Words from a Stranger

leahmcadieIt was a bleak wet, winter day and in desperation to escape the four walls that reverberated the incessant fighting of my girls age 2 and 8 (and yes even siblings with 5 ½ years between them fight and fight dirty) I loaded my girls in the car and off to the grocery store we fled. I knew in public I would have an audience and I prayed to God that would help restrain me from stringing both of them by their toes.

Motherhood has contorted, twisted and broken me in ways I did not think possible. I love my girls as we all love our children but I do not love being a mother. It is painful, heart wrenching and overwhelming. Being a mother has cracked wide open the painful wound inside, my mother wound. This wound is a legacy past down from my mother who in turn received it from her mother and so for. No one is to blame but everyone suffers. There was no safe place to turn, no one who had my back and most certainly never a shoulder to cry on. I had a mother that was present in form but not in spirit. I would look longingly, almost embarrassingly at mothers and daughters, how they laughed, how they cried, how they fought. I would eagerly listen to the tales of love and support seeking inspiration and role models.

So when I found myself in the grocery store that wet winter day with my daughters using every plastic produce bag available as make shift balloons, blowing them up and volleying them around the store, I was certain the “excuse me” that had called out behind me was not there to sing my praises. I was right. A middle aged woman approached me and said “I just have to tell you how beautiful your girls are” she was singing their praises. I thanked her and mumbled under my breath how they are strong girls and very spirited. What I was not prepared for was her response “and you have kept their spirit beautifully intact and you have not squashed it.” “I too raised a spirited child.”

My eyes welled up. Did this woman know how deeply her comment touched me, how desperately I wanted to protect their spirits and how I Iived with the quiet fear that I was slowly crushing their sweet souls as mine had been crushed. How the evidence was mounting internally that I was not nourishing and loving them but passing my mother wound onto them.

Didn’t she know all the awful things I had done? How I have yelled at them, squeezed their arms too tightly when angry, how I would withdraw myself from them for fear that my words would do more harm, did she not know how ugly my angry is, my rage. How the postpartum depression and anxiety that went undiagnosed until the second pregnancy morphed into PMDD and led me to see more doctors and specialist then I could ever have imagined. Didn’t she know I am not like other mothers, the ones who take genuine delight in their children and ride the waves of motherhood without being swallowed by them? Sure on the surface I looked calm and put together but underneath I was madly and frantically trying to keep my head above the waves. Dreading each one and fearing the waves that would swallow me whole. How is it possible that their spirits are beautifully intact? How is it possible that through these long dark days, months and years that I have not cloaked them in my dark blanket?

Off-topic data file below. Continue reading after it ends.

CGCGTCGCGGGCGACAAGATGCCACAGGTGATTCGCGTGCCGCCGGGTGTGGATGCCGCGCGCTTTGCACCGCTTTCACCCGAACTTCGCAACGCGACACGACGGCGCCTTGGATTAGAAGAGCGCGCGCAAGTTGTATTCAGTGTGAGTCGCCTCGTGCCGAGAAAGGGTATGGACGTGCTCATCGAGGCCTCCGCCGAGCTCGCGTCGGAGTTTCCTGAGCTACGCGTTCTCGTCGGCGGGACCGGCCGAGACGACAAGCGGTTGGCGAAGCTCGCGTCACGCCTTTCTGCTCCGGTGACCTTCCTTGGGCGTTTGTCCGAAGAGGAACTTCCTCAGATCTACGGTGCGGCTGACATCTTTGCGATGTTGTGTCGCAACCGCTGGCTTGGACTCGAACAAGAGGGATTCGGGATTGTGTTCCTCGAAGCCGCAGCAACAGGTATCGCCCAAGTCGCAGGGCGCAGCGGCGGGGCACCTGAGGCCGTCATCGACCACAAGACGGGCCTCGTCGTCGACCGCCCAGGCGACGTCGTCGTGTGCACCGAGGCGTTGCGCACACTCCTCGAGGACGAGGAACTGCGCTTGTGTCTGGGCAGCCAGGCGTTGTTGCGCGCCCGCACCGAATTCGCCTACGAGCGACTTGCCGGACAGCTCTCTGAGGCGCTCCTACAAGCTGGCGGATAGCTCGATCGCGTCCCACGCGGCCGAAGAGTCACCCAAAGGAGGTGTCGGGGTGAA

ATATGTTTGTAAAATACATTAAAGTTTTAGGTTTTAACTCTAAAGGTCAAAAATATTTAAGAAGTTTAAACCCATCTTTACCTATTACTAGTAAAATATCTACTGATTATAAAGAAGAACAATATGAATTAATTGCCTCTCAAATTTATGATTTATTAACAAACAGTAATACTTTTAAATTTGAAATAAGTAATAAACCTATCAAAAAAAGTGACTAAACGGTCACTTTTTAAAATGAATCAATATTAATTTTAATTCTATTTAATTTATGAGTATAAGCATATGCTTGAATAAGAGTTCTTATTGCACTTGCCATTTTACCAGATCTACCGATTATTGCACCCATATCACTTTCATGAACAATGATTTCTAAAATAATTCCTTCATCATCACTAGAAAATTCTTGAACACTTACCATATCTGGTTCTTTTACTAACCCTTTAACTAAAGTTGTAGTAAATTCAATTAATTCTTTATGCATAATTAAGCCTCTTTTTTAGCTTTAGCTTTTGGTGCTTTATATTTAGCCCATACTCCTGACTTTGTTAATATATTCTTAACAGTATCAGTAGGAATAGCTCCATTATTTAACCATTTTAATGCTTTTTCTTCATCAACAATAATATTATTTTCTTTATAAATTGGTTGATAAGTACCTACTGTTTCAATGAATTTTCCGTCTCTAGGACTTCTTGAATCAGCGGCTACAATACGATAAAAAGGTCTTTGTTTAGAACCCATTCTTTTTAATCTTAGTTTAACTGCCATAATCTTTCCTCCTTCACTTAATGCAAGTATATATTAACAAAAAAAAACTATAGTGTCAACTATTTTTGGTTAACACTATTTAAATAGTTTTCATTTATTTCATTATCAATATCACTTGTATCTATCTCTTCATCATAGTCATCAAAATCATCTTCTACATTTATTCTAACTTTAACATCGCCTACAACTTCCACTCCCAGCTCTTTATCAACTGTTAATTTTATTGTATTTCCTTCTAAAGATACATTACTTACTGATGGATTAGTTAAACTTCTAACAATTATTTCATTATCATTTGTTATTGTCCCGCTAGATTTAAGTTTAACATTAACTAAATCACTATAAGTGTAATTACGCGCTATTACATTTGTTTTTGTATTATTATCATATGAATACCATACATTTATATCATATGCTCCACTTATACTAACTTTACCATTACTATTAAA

In the brevity of that moment I saw my girls through her eyes and a new perspective of myself as a mother slowly began to percolate in me. The veil thinned and I could see the illusion I was living in. The stories I had woven around me so tightly that I believed to be absolute truth. I felt a softening and a gratitude for my encounter with this stranger, this angel who wittingly helped me see what was before me. Two beautiful spirited girls, growing, thriving, blossoming and a mother who was holding space for the unfolding of their life.

For although, I arrived at motherhood with the trappings of outer security (educated, traveled, a loving spouse, money in the bank and a home), internally there were gaps in my “know how,” my ability to love unconditional, to serve, to trust and to surrender. I liken myself to that favorite sweater we reach for to feel safe, warm and cozy. The one that is tattered and worn yet provides so much comfort. I am that sweater for my children keeping them warm, safe and snug as they move out into the world with their radiant spirits intact.

I am a good mother and I no longer define myself by my shortcomings and the debilitating PPD and PMDD but rather through them. They have molded and shaped me into the compassionate mother I am today. The more I opened to mothering myself the quieter my “mother wound” became and new women began to trickle into my life showing me how to navigate the twists and turns of being a mother. They showed me what to hold onto and what to let go of. They cooked for us, they cleaned for us, and they loved my girls as if they were their own. They became the container that would hold us.

I realize now that we, as women are mothering each other through our words, thoughts, and actions, even when we may not fully comprehend we are doing so. Those innocuous comments made in passing can be powerful and life altering and may even send your spirit out into the world beautiful and intact.



Leah McAdie is a mother to two vivacious girls and when not chasing them down she spends her time sharing yoga and meditation for those young and old.




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